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Antony D.M. Bryceson

, and Diana N.J. Lockwood

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date: 28 February 2021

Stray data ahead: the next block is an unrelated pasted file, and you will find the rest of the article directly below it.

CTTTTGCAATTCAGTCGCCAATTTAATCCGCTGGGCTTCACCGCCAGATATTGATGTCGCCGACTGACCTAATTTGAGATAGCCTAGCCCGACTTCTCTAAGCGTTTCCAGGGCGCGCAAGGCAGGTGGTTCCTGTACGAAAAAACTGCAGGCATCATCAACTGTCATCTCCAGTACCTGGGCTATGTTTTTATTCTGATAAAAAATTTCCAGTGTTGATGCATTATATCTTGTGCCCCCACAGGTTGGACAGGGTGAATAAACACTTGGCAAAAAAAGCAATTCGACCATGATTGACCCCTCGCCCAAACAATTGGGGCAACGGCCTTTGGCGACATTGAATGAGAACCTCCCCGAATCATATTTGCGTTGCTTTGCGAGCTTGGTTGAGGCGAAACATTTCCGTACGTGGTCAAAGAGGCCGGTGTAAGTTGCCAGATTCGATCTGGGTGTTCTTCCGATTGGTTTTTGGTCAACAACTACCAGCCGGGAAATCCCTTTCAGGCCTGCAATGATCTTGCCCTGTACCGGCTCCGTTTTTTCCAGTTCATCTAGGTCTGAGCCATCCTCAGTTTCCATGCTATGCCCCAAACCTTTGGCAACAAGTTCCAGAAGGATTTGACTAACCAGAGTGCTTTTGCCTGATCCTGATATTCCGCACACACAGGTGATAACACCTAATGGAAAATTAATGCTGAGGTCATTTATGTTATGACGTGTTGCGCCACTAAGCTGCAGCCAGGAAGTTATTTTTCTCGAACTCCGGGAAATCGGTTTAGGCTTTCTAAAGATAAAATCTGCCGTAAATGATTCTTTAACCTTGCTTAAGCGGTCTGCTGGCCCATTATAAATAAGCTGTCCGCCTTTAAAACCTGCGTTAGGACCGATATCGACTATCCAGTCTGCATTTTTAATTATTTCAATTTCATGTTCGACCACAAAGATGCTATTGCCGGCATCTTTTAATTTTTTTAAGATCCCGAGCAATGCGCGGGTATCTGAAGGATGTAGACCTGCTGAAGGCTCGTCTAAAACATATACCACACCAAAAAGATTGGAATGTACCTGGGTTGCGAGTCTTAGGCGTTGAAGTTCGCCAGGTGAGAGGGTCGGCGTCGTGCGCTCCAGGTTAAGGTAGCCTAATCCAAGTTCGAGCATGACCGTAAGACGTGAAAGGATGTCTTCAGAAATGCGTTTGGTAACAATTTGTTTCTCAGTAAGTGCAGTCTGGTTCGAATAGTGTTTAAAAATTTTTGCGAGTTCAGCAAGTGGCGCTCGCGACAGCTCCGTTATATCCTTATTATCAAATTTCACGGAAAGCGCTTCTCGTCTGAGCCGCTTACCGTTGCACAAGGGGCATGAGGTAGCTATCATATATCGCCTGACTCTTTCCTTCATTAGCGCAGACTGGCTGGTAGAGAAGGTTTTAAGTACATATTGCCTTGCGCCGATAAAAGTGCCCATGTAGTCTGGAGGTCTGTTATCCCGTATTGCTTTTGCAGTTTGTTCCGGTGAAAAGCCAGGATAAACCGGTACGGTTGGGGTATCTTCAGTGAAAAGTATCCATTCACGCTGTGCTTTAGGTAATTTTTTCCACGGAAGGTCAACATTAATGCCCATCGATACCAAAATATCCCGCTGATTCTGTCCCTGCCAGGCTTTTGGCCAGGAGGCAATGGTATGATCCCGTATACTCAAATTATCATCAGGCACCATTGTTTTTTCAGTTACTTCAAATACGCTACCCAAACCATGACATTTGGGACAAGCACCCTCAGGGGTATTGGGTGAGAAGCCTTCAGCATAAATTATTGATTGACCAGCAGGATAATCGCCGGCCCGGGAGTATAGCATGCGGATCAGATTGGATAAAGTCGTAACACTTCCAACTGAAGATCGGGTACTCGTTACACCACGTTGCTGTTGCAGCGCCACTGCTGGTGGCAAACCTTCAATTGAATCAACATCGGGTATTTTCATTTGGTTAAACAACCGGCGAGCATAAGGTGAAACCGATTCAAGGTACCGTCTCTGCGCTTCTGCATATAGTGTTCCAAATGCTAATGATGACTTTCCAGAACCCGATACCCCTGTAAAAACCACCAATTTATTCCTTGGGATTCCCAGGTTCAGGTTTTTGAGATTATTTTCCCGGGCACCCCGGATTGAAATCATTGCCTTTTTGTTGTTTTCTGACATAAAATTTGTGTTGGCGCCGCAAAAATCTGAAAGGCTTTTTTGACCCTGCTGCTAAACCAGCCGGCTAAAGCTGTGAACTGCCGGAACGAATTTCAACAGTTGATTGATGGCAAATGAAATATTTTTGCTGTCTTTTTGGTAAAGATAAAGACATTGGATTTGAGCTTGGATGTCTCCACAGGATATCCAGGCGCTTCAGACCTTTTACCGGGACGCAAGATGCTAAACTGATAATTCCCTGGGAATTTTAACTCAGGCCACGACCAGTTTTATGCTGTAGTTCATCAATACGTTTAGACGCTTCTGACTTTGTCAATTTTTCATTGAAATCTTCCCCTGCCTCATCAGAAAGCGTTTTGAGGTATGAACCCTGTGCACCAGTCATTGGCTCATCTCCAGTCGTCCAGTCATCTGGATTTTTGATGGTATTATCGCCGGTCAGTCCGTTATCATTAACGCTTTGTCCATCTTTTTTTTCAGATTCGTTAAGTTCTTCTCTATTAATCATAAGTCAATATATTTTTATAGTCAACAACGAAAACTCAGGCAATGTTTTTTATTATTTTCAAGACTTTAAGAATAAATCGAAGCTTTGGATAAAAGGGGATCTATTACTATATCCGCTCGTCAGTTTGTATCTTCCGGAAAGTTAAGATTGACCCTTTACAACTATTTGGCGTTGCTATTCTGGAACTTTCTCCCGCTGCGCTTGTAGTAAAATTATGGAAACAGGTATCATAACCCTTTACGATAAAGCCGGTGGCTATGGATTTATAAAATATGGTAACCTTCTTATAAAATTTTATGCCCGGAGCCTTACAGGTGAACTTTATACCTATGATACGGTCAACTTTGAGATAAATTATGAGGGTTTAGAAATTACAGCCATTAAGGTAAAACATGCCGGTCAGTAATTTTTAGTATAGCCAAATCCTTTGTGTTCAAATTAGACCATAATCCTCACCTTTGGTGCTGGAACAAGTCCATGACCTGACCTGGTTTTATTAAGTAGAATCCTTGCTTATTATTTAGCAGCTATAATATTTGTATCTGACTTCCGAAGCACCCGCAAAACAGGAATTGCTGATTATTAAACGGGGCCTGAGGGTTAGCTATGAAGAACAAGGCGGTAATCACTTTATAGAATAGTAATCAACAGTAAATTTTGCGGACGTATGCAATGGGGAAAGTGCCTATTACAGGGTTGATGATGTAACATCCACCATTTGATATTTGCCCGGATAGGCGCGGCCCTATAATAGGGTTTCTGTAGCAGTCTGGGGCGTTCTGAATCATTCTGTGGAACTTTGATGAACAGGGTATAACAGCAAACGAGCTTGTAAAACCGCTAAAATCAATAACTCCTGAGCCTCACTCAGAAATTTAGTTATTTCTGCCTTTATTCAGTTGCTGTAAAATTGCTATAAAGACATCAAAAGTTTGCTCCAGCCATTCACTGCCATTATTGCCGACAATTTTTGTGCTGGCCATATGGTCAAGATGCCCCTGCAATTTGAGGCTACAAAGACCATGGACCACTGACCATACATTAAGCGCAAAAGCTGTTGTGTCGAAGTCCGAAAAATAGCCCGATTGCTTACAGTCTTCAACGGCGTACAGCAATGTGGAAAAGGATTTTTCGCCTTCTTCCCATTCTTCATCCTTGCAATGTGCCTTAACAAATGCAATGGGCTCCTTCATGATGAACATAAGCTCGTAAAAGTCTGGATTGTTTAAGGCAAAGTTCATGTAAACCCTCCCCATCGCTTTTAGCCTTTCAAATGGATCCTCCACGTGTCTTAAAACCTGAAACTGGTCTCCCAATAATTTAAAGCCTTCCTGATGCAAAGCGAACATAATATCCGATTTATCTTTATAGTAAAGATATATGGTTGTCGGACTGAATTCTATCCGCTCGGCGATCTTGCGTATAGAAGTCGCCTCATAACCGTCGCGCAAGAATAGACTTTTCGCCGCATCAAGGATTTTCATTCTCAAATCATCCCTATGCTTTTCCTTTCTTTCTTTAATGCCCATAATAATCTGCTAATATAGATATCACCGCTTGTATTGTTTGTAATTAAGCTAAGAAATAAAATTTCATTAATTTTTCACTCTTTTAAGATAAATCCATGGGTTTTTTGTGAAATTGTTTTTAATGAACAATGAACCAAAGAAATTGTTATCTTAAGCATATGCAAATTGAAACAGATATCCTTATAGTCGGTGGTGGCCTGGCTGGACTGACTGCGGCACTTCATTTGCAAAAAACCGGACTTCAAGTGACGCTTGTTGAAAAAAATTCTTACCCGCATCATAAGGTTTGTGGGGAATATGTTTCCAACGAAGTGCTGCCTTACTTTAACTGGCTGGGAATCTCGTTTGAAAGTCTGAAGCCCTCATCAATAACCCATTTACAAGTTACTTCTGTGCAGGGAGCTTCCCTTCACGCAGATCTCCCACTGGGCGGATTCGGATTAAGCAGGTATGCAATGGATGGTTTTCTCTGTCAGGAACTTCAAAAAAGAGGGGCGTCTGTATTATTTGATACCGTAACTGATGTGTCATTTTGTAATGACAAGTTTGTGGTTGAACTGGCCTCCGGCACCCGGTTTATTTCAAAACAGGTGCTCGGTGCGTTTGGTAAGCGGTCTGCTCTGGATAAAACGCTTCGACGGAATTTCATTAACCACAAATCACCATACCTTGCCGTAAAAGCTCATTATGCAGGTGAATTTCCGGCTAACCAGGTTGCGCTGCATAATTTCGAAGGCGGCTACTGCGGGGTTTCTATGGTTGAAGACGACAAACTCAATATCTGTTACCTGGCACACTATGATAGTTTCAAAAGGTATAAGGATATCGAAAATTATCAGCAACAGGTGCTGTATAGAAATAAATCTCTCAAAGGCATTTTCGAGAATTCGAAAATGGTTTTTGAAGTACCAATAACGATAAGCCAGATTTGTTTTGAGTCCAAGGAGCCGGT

Leishmaniasis is caused by parasites of the genus Leishmania, which are transmitted to humans from human or animal reservoirs by the bites of phlebotomine sandflies. In places the disease is common and important, with perhaps 500,000 cases of visceral leishmaniasis and 1.5–2 million cases of cutaneous leishmaniasis worldwide each year. Diagnosis is by demonstration of leishmania organisms in tissue smears or biopsy material by microscopy, culture, or detecting leishmaniai DNA by polymerase chain reaction. As an imported disease, cutaneous leishmaniasis is common in travellers, military personnel, and immigrants coming from endemic areas, while the diagnosis of the less common visceral leishmaniasis is frequently overlooked. Prevention is by controlling reservoir hosts and sandfly vectors, or by avoiding bites by vectors. There is no vaccine.

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